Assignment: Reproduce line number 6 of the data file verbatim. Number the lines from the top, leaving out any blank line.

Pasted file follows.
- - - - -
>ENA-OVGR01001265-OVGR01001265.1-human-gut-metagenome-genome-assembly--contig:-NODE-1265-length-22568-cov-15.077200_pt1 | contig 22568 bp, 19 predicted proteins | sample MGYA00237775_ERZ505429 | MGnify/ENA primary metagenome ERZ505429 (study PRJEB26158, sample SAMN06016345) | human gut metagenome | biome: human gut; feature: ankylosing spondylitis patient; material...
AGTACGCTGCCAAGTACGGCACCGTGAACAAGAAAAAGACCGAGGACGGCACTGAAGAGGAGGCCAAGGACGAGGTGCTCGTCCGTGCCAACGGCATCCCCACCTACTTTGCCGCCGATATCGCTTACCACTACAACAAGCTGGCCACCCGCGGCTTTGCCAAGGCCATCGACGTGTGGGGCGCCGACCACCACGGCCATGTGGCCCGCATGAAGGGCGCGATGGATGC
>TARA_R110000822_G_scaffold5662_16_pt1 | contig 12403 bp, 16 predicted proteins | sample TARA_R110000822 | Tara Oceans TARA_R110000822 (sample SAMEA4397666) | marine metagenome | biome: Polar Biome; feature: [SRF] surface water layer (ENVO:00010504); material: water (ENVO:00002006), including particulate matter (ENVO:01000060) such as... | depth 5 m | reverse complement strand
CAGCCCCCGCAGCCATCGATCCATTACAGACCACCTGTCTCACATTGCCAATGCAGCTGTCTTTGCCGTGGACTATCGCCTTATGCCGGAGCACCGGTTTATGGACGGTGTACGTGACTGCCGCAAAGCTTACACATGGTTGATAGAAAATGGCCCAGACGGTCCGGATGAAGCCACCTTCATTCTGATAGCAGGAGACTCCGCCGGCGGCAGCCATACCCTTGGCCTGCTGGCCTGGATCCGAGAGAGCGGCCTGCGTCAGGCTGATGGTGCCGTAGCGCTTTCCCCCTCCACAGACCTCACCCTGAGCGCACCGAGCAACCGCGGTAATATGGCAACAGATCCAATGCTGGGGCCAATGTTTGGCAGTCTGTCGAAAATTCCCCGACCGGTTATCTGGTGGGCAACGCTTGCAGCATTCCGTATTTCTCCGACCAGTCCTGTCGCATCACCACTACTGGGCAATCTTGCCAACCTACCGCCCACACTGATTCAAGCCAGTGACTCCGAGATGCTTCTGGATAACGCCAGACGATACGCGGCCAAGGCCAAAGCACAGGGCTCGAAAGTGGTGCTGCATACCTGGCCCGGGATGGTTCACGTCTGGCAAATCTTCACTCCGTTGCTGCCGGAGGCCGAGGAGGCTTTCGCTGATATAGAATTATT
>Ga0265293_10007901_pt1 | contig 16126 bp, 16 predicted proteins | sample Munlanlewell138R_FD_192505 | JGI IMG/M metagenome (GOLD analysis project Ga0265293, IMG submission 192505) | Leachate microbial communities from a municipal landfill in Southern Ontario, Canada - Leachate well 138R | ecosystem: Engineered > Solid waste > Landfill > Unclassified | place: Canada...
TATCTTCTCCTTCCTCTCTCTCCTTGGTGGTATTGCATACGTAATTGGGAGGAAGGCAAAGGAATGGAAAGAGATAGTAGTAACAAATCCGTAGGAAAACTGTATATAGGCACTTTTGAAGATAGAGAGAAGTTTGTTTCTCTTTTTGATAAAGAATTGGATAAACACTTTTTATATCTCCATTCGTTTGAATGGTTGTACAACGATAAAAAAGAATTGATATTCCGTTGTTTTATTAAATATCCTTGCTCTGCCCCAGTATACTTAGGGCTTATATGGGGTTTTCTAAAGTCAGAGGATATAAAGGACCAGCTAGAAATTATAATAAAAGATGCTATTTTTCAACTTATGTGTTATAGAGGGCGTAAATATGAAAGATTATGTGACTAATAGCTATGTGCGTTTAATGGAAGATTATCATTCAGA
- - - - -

TATCTTCTCCTTCCTCTCTCTCCTTGGTGGTATTGCATACGTAATTGGGAGGAAGGCAAAGGAATGGAAAGAGATAGTAGTAACAAATCCGTAGGAAAACTGTATATAGGCACTTTTGAAGATAGAGAGAAGTTTGTTTCTCTTTTTGATAAAGAATTGGATAAACACTTTTTATATCTCCATTCGTTTGAATGGTTGTACAACGATAAAAAAGAATTGATATTCCGTTGTTTTATTAAATATCCTTGCTCTGCCCCAGTATACTTAGGGCTTATATGGGGTTTTCTAAAGTCAGAGGATATAAAGGACCAGCTAGAAATTATAATAAAAGATGCTATTTTTCAACTTATGTGTTATAGAGGGCGTAAATATGAAAGATTATGTGACTAATAGCTATGTGCGTTTAATGGAAGATTATCATTCAGA